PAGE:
A shell is launched from the top of a hill 90m above the plane ground with a velocity of 150 ms-^{1} in the direction making an angle 30° to the horizontal. Find

(a) The velocities along the x- and y-directions when it is half-way between the top and ground

(b) The horizontal distance covered by the moment it lands on the ground

The velocity and direction as the shell hits the ground. (Use g = 9.8m/s^{2}

**Solution**

(a) Let t = time for the shell to descend 45m

By forming the triangle of vector we can use Pythagoras theorem

The velocity of the shell is 153 m

The direction of the shell at this moment is given by

**Exercise**

1. A projectile is launched from a point on a horizontal ground with an initial velocity of 100ms”^{1} along the direction making an angle of 60° with the horizontal.

a) Sketch a labeled diagram showing how the projectile moves.

(b) What are the initial velocities at the point of projection

(c) Determine the velocities of the projectile 4 seconds after projection. what is the highest point does the projectile reach while in motion?

d) Calculate the range of the projectile.

2 **(a)** Show that the equation of the trajectory of a projectile is,

Where

angle of projection, u= initial velocity, x =horizontal distance, y = vertical distance and g = acceleration due to gravity.

**(b)** State the condition for a projectile to attain the maximum range and show that the maximum range is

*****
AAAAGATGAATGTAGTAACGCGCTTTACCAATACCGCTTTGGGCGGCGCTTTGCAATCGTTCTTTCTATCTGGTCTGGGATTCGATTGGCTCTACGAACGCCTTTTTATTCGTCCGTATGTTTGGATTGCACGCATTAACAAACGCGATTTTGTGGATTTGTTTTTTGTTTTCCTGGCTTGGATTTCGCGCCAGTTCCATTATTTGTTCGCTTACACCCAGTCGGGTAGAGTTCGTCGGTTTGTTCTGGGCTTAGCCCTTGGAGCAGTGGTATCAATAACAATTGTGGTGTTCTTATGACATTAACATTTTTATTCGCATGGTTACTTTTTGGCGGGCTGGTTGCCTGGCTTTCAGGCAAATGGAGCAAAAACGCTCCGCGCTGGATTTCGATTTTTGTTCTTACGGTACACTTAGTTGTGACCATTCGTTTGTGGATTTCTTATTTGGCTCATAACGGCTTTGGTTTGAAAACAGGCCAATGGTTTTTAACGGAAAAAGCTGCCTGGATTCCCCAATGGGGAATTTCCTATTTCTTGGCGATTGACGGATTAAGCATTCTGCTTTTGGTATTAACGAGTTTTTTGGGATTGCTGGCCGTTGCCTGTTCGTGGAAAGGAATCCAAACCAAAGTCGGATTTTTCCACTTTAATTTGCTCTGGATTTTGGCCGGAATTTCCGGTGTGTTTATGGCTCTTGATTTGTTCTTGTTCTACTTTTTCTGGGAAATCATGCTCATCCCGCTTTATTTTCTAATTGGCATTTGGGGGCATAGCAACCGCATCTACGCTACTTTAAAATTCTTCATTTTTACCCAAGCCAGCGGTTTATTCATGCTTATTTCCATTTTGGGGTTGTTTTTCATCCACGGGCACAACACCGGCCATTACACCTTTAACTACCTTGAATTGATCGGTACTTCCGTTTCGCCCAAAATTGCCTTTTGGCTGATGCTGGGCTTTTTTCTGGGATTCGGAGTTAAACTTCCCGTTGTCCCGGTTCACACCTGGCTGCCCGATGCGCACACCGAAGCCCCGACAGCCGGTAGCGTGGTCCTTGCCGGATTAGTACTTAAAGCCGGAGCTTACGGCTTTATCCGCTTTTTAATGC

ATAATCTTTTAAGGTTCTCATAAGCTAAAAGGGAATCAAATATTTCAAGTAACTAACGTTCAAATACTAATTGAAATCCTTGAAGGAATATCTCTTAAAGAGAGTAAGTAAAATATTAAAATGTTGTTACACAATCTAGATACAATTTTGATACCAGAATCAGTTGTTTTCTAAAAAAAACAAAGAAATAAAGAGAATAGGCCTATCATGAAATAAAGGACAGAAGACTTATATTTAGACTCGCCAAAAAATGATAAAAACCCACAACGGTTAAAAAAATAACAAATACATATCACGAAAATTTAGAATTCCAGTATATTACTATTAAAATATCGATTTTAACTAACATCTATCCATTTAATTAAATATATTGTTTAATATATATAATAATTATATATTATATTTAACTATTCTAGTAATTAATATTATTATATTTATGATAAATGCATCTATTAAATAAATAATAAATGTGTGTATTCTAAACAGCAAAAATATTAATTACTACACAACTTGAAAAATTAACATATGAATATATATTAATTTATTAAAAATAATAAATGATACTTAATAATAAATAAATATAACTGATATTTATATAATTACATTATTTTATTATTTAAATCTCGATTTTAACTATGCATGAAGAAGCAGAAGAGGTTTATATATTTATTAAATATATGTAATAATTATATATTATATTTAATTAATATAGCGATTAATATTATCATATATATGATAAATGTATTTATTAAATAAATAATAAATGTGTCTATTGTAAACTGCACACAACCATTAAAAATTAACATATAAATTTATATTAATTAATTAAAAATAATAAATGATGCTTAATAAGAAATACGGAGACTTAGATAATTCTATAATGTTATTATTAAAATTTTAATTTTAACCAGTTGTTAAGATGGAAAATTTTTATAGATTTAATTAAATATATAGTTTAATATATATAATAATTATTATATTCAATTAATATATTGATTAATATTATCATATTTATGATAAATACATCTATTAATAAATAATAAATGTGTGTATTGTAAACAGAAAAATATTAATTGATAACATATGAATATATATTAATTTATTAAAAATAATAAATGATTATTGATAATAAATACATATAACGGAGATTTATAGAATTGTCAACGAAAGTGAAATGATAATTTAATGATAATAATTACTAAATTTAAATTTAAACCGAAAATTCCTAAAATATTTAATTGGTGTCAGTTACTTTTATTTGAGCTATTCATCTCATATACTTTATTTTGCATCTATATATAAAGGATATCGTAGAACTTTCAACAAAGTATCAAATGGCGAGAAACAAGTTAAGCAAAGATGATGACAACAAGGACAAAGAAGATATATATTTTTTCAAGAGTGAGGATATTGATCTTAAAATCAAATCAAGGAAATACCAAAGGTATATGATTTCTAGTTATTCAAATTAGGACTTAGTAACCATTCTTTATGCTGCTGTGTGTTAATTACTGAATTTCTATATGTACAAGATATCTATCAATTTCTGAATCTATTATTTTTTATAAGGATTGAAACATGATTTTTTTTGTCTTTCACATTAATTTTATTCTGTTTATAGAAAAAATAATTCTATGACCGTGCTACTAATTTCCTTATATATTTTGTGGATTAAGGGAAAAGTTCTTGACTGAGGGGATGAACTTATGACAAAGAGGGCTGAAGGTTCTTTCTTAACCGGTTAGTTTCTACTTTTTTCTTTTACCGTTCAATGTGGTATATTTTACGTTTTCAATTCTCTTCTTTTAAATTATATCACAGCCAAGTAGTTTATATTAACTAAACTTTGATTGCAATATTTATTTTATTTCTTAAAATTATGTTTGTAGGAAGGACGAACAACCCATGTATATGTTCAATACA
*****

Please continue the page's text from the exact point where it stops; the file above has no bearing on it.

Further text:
3. Find the two possible angles of projection for a projectile to
just clear the wall 10m high if the point of projection is 40m from the
wall and the initial velocity of a projectile is 50ms^{-1}.

4. A man standing on a cliff 50m high sees a dog running away 20m
from the footnote cliff. He throws a stone horizontally with velocity of
30ms^{-1}, if the stone hits the dog, find

(a) The distance of the dog from the cliff

(b) The speed of the dog by the time it is hit by the stone.(Take g = 9.8ms^{-2})

5. A projectile is fired with an initial velocity of u at an angle to the horizontal as in figure 3. When it reaches its peak, it has,

coordinates given by

and when it strikes the ground, its coordinates are

, where R is the horizontal range,

(a) Show that it reaches the maximum height, Y, given by

(b) Show that its horizontal range is given by

6 In fig 3.6, a projectile is fired at a falling target. The target begins falling at the same time as projectile leaves the gun. Assuming that the gun is initially aimed at the target, show that the target will be hit.

7. An object slides from rest along a frictionless roof 8m long,
inclined 37°to the horizontal. While sliding, the object accelerates at

towards the edge of the roof which is 6m above the ‘ground. Find (a) the velocity components when it reaches the edge of the roof (b) the total time it remains in motion (c) the distance from the wall of the house to where the object hits the ground.